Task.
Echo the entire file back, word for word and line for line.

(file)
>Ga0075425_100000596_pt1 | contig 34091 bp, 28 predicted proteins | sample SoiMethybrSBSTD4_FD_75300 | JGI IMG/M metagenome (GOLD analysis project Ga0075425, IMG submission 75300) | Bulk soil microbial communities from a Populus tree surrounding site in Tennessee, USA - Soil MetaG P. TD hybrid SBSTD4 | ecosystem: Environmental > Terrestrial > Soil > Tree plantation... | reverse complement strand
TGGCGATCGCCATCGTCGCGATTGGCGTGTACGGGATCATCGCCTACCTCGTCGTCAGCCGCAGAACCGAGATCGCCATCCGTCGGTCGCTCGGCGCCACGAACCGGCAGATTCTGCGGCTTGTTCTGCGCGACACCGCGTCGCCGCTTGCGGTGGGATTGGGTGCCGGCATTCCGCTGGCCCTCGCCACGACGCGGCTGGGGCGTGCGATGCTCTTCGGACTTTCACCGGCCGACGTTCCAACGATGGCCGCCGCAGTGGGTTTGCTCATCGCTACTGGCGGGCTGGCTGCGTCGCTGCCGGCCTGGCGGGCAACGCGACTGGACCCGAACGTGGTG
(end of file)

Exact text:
>Ga0075425_100000596_pt1 | contig 34091 bp, 28 predicted proteins | sample SoiMethybrSBSTD4_FD_75300 | JGI IMG/M metagenome (GOLD analysis project Ga0075425, IMG submission 75300) | Bulk soil microbial communities from a Populus tree surrounding site in Tennessee, USA - Soil MetaG P. TD hybrid SBSTD4 | ecosystem: Environmental > Terrestrial > Soil > Tree plantation... | reverse complement strand
TGGCGATCGCCATCGTCGCGATTGGCGTGTACGGGATCATCGCCTACCTCGTCGTCAGCCGCAGAACCGAGATCGCCATCCGTCGGTCGCTCGGCGCCACGAACCGGCAGATTCTGCGGCTTGTTCTGCGCGACACCGCGTCGCCGCTTGCGGTGGGATTGGGTGCCGGCATTCCGCTGGCCCTCGCCACGACGCGGCTGGGGCGTGCGATGCTCTTCGGACTTTCACCGGCCGACGTTCCAACGATGGCCGCCGCAGTGGGTTTGCTCATCGCTACTGGCGGGCTGGCTGCGTCGCTGCCGGCCTGGCGGGCAACGCGACTGGACCCGAACGTGGTG